Interview with Greymarch
What got you into music, and if you had not gotten into music what would you be doing today?
I would say, early on, it was my family that got me into music. I come from a line of very talented individuals, including my Uncle Joe, who passed away when I was young, and my Dad, who kind of took up Joe’s musical mantle and also hand-built me my first guitar!
If I never ended up doing music, I’m certain I would be a full-time woodworker - a skill that I can also credit my Dad for inspiring in me. He got me my first job at a cabinet shop at 16, and I still do some woodworking to this day.
What do you like to do when you are not playing music and how does that influence your creativity?
I’m a huge fan of the Elder Scrolls series of games, so much so that I named the band Greymarch after one of my favorite storylines in the fourth installment. I wouldn’t call myself a gamer, per se, but it definitely influences my creativity and helps me think outside the box.
How long has your band been around?
Greymarch has only been around a few months, having just started releasing music in October 2022. Much of the formative stages of the project and the music have been in the works for several months, but it only became more than an idea very recently.
Where are you based out of and how did that influence your music?
Although I grew up in Utah, Greymarch is based out of Ft. Worth, Texas. I moved here to be with my fiance (now wife) after years doing the “touring musician living on the road” thing. I’ve reached out into the local music scene, and even put together a Spotify playlist featuring some of the local heavy-hitters in the area. DFW has a rich metal scene that I’m very fortunate to be part of.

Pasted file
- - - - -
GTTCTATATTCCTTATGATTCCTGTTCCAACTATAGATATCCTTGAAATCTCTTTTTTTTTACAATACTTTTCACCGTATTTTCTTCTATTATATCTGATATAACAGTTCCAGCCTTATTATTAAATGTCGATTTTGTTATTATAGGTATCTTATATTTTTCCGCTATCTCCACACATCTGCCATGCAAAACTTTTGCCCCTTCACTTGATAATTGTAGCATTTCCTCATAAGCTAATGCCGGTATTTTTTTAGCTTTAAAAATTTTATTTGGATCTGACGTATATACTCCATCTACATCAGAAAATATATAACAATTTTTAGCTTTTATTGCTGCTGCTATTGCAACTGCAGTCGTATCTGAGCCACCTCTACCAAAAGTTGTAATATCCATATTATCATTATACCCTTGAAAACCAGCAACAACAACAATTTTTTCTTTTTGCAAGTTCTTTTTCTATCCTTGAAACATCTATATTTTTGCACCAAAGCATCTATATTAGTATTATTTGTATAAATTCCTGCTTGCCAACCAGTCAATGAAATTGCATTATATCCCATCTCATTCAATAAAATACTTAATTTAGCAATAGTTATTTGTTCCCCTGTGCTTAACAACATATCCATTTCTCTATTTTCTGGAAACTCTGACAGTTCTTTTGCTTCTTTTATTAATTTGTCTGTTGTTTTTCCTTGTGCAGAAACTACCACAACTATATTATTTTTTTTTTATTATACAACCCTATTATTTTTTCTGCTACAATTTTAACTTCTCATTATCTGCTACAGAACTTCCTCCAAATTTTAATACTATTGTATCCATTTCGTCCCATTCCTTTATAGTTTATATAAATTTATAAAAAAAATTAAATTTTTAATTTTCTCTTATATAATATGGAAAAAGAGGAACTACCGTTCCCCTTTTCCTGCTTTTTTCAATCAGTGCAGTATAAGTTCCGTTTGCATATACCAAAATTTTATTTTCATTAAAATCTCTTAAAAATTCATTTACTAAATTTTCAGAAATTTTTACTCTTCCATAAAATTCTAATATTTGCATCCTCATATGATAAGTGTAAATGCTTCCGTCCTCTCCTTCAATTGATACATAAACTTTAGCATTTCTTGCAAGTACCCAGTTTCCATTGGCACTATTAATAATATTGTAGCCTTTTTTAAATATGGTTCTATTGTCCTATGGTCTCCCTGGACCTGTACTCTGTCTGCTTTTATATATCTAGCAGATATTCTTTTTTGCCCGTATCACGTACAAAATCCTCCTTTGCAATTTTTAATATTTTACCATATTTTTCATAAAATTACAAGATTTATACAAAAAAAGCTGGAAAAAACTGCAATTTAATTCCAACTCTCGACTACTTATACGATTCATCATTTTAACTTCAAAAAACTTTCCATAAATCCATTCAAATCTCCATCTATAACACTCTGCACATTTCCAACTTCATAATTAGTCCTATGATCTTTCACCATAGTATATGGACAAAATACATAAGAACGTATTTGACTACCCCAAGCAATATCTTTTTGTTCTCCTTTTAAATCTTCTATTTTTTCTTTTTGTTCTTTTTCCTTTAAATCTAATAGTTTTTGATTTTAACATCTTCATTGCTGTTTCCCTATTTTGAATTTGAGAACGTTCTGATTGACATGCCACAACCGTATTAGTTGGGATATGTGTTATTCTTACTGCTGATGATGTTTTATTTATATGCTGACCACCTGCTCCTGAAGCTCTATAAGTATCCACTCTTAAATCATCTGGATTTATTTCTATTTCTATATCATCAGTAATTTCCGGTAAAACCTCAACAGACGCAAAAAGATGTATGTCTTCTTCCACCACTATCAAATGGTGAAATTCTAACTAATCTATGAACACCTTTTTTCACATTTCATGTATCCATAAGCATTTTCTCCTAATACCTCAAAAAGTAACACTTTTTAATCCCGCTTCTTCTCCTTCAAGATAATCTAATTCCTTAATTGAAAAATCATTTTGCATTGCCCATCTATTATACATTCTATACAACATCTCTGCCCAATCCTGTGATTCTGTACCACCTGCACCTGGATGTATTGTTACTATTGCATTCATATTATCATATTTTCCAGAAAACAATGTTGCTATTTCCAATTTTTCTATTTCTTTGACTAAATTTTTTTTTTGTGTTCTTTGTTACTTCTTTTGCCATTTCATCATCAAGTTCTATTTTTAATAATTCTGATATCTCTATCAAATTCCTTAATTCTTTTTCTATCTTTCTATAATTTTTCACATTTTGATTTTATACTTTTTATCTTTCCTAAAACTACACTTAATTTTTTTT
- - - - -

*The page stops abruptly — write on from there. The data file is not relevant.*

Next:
How did you come up with the name of your band and what does it mean to you?
The name Greymarch, as I mentioned, comes from a storyline in the Elder Scrolls game series in which a rich, vibrant realm is besieged by forces that siphon all the color and wonder out of the landscape. What I find interesting is that the land belongs to the “god of Madness”, and it is “Order” that is trying to take over. This concept inspired me to never take myself too seriously, because it is the unusual and unique things that give color to the world.
Tell me about your most memorable shows.
Well, there are so many to count. I’ve played in front of 5,000 people, and I’ve also played in front of no one but the members of the other bands (as most musicians encounter in the beginning). I’ll say, my favorite of all them was opening up a club show for Trivium. It wasn’t more than 300 people, but it was packed to the rafters, everyone was having an excellent time, we were moving merch and interacting with fans, and we even got the chance to hang with the members of Trivium for a bit. Having been a huge fan of theirs, it was a really sublime moment - especially seeing how kind and down-to-earth they were. It was really inspiring
What is your favorite venue to play at, and do you have any places you want to play that you have not already?
I can say that any House of Blues show has been excellent - they know how to treat their people. Plus, each location having its own unique identity that still shares the overall vibe is really cool (Like HOB Anaheim having a huge open layout, while HOB Chicago has several floors and balconies). I will say, though, I don’t miss climbing the seemingly endless flights of stairs at Chicago - definitely don’t skip leg day!